Fritz Haeg's Influences

Question: What informs your work?

Fritz Haeg: Well, certainly there is a few artists like Gordon Medicorck [phonetic] from the 70s who has been, really enormously influential in my work I think since I was even college. He is someone who similarly had something of a background in architecture, and whose work went off into happenings and into his large scale of sculpture projects actually involve building, but the removal of part of building, since that of the addition like material, let’s say which is, we can actually think of with the sculpture of the architect is adding material to the world and I think what I am so interested in with his work in particular is these cutting he did, building cuttings, where he would remove very strategically pieces of buildings to make them function in different ways, they will make you understand them in different ways. Then he did a project called food in sojo [phonetic] which was really nothing more than a restaurant where artist would come and cook and prepare food for other people, but it also was a venue for activities and happening that went way beyond what you would think of as a conventional restaurant, but I think his work is growing more and more relevant I think in more and more influential on different architects and artists practices today. I think with this really important survey at the Whitney this year, it will be interesting to see how is work is influential on generations of artist in architect, just come [Inaudible] now.

 

 

 

Recorded On: 3/10/08

Haeg draws on the work of a 70s architect who veered off into sculpture.

LinkedIn meets Tinder in this mindful networking app

Swipe right to make the connections that could change your career.

Getty Images
Sponsored
Swipe right. Match. Meet over coffee or set up a call.

No, we aren't talking about Tinder. Introducing Shapr, a free app that helps people with synergistic professional goals and skill sets easily meet and collaborate.

Keep reading Show less

Space toilets: How astronauts boldly go where few have gone before

A NASA astronomer explains how astronauts dispose of their, uh, dark matter.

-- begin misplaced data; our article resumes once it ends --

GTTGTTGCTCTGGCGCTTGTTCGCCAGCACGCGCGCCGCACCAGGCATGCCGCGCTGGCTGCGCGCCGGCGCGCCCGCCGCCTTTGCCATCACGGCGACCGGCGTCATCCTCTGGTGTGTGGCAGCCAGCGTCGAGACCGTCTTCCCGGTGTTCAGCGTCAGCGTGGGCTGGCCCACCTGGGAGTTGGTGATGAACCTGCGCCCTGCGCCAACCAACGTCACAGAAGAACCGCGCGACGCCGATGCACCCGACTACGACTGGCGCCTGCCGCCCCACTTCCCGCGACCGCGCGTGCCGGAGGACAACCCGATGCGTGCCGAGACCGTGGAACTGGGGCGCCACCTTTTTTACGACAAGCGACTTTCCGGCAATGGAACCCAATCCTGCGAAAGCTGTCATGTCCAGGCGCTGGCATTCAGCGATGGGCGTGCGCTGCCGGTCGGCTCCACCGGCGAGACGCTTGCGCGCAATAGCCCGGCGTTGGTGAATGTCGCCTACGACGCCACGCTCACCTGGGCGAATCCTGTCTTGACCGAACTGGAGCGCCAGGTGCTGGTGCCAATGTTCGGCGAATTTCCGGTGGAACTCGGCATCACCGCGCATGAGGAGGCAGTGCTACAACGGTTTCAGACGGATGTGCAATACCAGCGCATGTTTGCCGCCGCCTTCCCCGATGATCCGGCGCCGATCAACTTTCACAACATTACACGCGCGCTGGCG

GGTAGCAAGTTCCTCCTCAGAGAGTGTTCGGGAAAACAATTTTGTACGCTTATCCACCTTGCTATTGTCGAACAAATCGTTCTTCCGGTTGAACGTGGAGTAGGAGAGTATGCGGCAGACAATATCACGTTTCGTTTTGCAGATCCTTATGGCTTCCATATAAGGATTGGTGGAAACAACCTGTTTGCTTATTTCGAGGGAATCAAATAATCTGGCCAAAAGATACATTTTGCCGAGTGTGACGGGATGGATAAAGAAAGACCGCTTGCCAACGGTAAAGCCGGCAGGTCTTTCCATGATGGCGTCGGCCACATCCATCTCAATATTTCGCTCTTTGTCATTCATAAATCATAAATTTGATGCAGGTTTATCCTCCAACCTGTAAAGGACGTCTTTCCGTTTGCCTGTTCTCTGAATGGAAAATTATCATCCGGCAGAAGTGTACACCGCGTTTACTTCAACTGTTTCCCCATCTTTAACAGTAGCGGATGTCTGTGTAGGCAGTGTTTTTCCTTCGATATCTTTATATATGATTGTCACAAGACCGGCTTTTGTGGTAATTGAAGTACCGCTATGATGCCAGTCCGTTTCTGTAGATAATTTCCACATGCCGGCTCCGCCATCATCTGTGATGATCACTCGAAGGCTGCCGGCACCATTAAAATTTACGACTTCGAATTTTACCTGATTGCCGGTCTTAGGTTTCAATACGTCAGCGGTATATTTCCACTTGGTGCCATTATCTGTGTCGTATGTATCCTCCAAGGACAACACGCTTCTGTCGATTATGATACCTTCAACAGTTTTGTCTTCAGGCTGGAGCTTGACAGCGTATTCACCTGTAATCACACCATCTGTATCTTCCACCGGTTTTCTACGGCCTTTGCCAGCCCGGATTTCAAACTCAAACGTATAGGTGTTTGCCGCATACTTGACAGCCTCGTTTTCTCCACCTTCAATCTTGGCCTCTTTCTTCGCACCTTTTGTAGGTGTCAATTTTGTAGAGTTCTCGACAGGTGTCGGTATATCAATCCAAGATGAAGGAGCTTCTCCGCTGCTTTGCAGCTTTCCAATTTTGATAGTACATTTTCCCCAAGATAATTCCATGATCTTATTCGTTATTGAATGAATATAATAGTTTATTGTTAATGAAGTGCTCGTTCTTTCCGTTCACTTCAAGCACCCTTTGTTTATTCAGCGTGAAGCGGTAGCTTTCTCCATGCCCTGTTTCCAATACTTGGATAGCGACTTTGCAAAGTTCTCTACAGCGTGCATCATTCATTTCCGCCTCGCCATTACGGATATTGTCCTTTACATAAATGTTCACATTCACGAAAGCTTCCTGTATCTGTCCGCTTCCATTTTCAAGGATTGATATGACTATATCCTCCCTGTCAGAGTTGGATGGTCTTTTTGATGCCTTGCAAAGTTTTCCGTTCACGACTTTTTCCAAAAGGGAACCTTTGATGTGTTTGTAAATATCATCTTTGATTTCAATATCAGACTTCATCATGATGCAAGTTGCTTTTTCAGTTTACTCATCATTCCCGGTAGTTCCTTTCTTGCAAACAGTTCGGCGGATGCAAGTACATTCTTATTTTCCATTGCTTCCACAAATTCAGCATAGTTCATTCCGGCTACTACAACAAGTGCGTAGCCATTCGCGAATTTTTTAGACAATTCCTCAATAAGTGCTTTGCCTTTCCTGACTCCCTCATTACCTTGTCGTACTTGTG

Videos
  • When nature calls in micro-gravity, astronauts must answer. Space agencies have developed suction-based toilets – with a camera built in to ensure all the waste is contained before "flushing".
  • Yes, there have been floaters in space. The early days of space exploration were a learning curve!
  • Amazingly, you don't need gravity to digest food. Peristalsis, the process by which your throat and intestines squeeze themselves, actually moves food and water through your digestive system without gravity at all.
Keep reading Show less

Steven Pinker's 13 rules for writing better

The Harvard psychologist loves reading authors' rules for writing. Here are his own.

NEW YORK, NY - JULY 21: Steven Pinker speaks onstage during OZY Fest 2018 at Rumsey Playfield, Central Park on July 21, 2018 in New York City. (Photo by Brad Barket/Getty Images for Ozy Media)
Personal Growth
  • Steven Pinker is many things: linguist, psychologist, optimist, Harvard professor, and author.
  • When it comes to writing, he's a student and a teacher.
  • Here's are his 13 rules for writing better, more simply, and more clearly.
Keep reading Show less

Can the keto diet help treat depression? Here’s what the science says so far

A growing body of research shows promising signs that the keto diet might be able to improve mental health.

Public Domain
Mind & Brain
  • The keto diet is known to be an effective tool for weight loss, however its effects on mental health remain largely unclear.
  • Recent studies suggests that the keto diet might be an effective tool for treating depression, and clearing up so-called "brain fog," though scientists caution more research is necessary before it can be recommended as a treatment.
  • Any experiments with the keto diet are best done in conjunction with a doctor, considering some people face problems when transitioning to the low-carb diet.
Keep reading Show less